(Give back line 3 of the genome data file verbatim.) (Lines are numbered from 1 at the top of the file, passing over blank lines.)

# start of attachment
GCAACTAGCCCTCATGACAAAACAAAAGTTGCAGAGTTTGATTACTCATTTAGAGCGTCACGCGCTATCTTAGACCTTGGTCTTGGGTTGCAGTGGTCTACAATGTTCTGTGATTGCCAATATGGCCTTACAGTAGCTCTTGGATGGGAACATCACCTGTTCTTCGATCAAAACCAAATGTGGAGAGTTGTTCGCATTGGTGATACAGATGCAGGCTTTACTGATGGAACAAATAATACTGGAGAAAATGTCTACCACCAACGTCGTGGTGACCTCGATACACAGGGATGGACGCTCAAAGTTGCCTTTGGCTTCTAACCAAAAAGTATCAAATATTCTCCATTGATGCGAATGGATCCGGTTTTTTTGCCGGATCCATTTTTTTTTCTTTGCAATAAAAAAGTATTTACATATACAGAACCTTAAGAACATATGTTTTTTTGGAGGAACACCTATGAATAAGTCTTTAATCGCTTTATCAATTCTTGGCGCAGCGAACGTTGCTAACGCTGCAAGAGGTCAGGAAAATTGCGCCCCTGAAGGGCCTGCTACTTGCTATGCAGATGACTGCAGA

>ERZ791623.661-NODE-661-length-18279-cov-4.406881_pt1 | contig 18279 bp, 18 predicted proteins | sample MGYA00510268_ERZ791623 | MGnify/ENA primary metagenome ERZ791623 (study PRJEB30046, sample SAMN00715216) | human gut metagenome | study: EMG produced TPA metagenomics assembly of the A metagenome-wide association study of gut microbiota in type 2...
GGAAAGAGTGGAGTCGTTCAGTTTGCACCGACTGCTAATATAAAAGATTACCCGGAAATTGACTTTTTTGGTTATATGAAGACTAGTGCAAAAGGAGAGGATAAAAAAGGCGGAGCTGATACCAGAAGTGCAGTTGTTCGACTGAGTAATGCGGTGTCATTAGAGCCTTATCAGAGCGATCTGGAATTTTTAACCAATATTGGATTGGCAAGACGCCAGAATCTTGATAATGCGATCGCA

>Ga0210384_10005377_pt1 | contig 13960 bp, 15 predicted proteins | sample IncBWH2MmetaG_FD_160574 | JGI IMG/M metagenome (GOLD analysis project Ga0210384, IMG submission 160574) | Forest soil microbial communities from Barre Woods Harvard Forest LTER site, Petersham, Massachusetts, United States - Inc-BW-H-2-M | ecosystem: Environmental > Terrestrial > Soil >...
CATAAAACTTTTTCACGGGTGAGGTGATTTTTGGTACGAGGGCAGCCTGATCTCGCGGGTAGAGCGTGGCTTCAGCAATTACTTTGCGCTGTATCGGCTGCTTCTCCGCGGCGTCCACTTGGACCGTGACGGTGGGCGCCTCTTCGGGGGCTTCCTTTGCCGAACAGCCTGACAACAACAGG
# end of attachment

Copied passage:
GGAAAGAGTGGAGTCGTTCAGTTTGCACCGACTGCTAATATAAAAGATTACCCGGAAATTGACTTTTTTGGTTATATGAAGACTAGTGCAAAAGGAGAGGATAAAAAAGGCGGAGCTGATACCAGAAGTGCAGTTGTTCGACTGAGTAATGCGGTGTCATTAGAGCCTTATCAGAGCGATCTGGAATTTTTAACCAATATTGGATTGGCAAGACGCCAGAATCTTGATAATGCGATCGCA